So, to help you make the most of the iron you consume, here are 10 Vitamin C-rich foods that you can easily add to your daily diet:

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A Woman’s Need for Iron Throughout Her Life

In honour of International Women’s Day (March 8th), I thought it was fitting to make today’s post all about the ladies. Did you know that simply being female puts you at a higher risk for developing iron deficiency?

It is estimated that 20% of women of childbearing age are iron deficient and 50% of pregnant women develop iron deficiency. Each life stage can bring about different causes (or types) of the condition, which include:

  • Increased blood volume
  • Blood loss
  • Reduced absorption

Let’s have a look at the risk that each stage of life brings with it and why…

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I Wonder if MY 70 Blood Donors Know The Importance of Post-Donation Iron Supplementation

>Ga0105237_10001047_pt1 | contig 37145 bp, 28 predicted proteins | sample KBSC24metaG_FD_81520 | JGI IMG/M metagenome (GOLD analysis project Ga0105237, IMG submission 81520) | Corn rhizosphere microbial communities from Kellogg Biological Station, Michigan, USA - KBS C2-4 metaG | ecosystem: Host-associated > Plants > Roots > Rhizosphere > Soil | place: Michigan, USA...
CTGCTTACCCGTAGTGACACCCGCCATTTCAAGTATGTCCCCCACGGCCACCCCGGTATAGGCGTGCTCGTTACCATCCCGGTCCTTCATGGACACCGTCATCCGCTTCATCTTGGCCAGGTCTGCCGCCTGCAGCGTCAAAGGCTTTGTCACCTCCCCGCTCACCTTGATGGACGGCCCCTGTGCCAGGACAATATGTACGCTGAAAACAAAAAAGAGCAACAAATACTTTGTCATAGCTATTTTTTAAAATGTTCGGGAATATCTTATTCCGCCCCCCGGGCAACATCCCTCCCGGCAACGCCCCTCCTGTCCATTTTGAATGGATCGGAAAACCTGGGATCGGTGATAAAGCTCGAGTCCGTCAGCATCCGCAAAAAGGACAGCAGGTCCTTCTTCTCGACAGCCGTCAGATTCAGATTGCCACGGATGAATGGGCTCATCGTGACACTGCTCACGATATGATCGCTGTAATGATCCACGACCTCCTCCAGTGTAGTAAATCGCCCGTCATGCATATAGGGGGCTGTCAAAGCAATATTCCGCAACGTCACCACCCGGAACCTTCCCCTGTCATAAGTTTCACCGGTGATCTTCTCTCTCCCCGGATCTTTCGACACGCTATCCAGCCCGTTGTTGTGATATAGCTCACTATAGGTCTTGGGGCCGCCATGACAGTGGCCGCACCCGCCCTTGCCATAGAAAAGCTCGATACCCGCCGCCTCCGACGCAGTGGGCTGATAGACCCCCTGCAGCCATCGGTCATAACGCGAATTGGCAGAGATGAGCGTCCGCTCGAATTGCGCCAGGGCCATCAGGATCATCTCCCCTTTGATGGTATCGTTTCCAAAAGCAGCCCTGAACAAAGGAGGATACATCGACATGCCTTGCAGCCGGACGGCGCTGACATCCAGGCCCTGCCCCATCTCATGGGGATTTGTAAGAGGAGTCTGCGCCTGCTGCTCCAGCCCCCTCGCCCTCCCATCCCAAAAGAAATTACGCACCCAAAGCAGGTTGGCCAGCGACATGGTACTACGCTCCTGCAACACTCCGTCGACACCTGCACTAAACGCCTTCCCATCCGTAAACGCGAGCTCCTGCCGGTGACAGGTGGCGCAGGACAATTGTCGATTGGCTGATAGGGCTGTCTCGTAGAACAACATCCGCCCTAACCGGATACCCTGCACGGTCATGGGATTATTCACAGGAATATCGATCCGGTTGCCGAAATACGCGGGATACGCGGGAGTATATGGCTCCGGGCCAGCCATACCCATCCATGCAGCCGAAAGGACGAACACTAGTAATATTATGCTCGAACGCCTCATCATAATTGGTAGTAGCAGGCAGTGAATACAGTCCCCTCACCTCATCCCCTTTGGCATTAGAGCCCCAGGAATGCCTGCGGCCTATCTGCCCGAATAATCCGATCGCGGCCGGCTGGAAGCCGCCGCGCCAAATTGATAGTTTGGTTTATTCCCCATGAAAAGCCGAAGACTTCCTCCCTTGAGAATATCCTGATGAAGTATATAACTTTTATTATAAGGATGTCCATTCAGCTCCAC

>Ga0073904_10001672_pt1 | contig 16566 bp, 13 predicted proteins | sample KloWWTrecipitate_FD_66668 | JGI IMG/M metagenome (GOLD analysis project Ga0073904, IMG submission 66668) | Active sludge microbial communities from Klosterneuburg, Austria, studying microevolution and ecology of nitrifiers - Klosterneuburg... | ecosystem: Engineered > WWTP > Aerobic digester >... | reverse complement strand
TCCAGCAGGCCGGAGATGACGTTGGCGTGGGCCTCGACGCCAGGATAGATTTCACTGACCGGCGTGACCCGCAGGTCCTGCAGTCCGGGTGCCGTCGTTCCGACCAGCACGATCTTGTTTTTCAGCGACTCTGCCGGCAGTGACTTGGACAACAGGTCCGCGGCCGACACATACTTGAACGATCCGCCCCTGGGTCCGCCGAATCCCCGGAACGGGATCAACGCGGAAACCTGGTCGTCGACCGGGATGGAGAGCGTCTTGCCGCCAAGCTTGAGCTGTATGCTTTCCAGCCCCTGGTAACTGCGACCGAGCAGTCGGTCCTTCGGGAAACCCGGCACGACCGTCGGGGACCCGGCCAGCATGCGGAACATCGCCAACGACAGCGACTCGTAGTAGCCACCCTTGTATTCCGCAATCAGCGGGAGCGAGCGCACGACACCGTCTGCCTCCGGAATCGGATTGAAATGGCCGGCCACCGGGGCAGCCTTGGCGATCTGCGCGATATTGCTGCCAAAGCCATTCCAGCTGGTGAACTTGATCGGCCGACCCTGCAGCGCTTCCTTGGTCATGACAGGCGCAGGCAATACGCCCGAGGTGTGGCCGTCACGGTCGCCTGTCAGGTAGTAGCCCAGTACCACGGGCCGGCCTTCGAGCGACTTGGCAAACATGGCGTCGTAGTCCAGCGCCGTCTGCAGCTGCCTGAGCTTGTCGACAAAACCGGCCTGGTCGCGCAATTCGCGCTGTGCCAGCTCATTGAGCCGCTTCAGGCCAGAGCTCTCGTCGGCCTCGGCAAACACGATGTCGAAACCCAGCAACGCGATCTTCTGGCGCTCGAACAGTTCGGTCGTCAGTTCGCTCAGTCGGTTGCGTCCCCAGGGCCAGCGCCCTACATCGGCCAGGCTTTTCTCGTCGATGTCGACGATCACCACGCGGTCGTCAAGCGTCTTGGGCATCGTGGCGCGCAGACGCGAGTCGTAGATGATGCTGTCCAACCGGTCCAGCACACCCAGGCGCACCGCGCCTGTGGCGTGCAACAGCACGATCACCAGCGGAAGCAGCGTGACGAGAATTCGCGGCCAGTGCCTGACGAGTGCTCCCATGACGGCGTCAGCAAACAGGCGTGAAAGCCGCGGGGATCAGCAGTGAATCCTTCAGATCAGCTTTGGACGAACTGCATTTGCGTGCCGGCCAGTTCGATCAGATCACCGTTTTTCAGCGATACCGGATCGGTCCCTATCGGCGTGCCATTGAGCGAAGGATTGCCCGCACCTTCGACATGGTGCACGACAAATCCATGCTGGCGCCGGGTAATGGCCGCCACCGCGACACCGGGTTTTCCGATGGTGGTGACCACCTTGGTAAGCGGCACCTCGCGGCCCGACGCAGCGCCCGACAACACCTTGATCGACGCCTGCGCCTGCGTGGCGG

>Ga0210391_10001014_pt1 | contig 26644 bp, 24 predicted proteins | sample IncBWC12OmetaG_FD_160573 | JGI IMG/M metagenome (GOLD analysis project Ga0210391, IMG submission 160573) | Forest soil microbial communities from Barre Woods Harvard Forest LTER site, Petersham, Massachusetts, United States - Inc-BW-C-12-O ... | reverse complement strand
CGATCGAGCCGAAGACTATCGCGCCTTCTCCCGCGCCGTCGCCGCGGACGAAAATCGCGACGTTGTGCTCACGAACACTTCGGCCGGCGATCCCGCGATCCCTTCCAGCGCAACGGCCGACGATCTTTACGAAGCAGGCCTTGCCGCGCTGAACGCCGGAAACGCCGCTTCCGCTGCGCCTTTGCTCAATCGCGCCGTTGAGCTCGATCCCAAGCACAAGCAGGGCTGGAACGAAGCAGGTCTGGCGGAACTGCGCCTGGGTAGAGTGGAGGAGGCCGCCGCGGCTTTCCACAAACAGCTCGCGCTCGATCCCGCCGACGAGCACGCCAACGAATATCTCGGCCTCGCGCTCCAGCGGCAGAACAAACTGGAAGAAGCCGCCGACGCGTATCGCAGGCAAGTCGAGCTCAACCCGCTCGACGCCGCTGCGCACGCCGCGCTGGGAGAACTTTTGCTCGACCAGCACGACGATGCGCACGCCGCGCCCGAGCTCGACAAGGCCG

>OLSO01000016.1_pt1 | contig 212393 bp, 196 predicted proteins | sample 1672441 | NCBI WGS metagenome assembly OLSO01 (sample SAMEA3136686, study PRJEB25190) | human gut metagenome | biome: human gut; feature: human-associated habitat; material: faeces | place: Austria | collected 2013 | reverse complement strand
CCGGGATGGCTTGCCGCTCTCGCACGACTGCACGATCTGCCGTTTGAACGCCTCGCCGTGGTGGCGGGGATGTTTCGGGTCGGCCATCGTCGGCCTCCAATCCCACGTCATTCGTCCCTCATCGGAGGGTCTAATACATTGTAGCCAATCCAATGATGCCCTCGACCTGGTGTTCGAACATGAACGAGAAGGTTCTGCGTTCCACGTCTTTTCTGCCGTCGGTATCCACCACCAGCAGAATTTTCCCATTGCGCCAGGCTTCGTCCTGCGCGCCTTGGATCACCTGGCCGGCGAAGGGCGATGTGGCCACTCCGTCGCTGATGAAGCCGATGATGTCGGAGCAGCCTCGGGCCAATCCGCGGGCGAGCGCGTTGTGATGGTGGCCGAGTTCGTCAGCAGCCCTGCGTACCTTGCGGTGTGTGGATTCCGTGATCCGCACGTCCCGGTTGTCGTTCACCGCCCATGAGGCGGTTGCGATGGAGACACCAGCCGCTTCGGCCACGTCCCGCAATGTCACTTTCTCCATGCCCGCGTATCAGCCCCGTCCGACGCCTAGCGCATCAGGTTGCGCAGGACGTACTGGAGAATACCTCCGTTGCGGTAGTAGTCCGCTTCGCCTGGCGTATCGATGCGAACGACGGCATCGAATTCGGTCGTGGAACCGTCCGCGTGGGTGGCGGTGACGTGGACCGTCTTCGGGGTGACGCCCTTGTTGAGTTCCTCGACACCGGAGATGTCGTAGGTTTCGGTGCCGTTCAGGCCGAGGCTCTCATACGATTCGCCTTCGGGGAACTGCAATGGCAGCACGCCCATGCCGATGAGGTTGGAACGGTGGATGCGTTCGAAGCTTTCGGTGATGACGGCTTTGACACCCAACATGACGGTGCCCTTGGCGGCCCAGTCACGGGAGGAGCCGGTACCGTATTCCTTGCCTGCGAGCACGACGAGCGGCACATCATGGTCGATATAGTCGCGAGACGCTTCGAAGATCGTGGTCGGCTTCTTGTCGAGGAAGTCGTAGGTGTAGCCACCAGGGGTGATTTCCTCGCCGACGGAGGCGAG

As the recipient of 70 units of blood last year (for bone marrow failure), I know first-hand how important blood donation is, and I am forever grateful for those who helped me when I was in need. On the weekend, I heard an announcement from Canadian Blood Services (CBS); while they are always in need of donors, their current inventory of O-negative blood is very low and they are asking for donors to come forward.

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My Story: From the Bottom of My Heart…

As I begin to close out my posts related to Heart Month, health and iron deficiency, I want to take this opportunity to share with you my own personal health story. This is possibly one of the most difficult articles I have written. I live my life by a very simple guideline; I face each issue actively and decide if it’s:

  • an insurmountable obstacle that will stop me in my tracks
  • a temporary impedance that may slow me down, but not permanently stop my progress
  • a crutch which I may choose to use to curry sympathy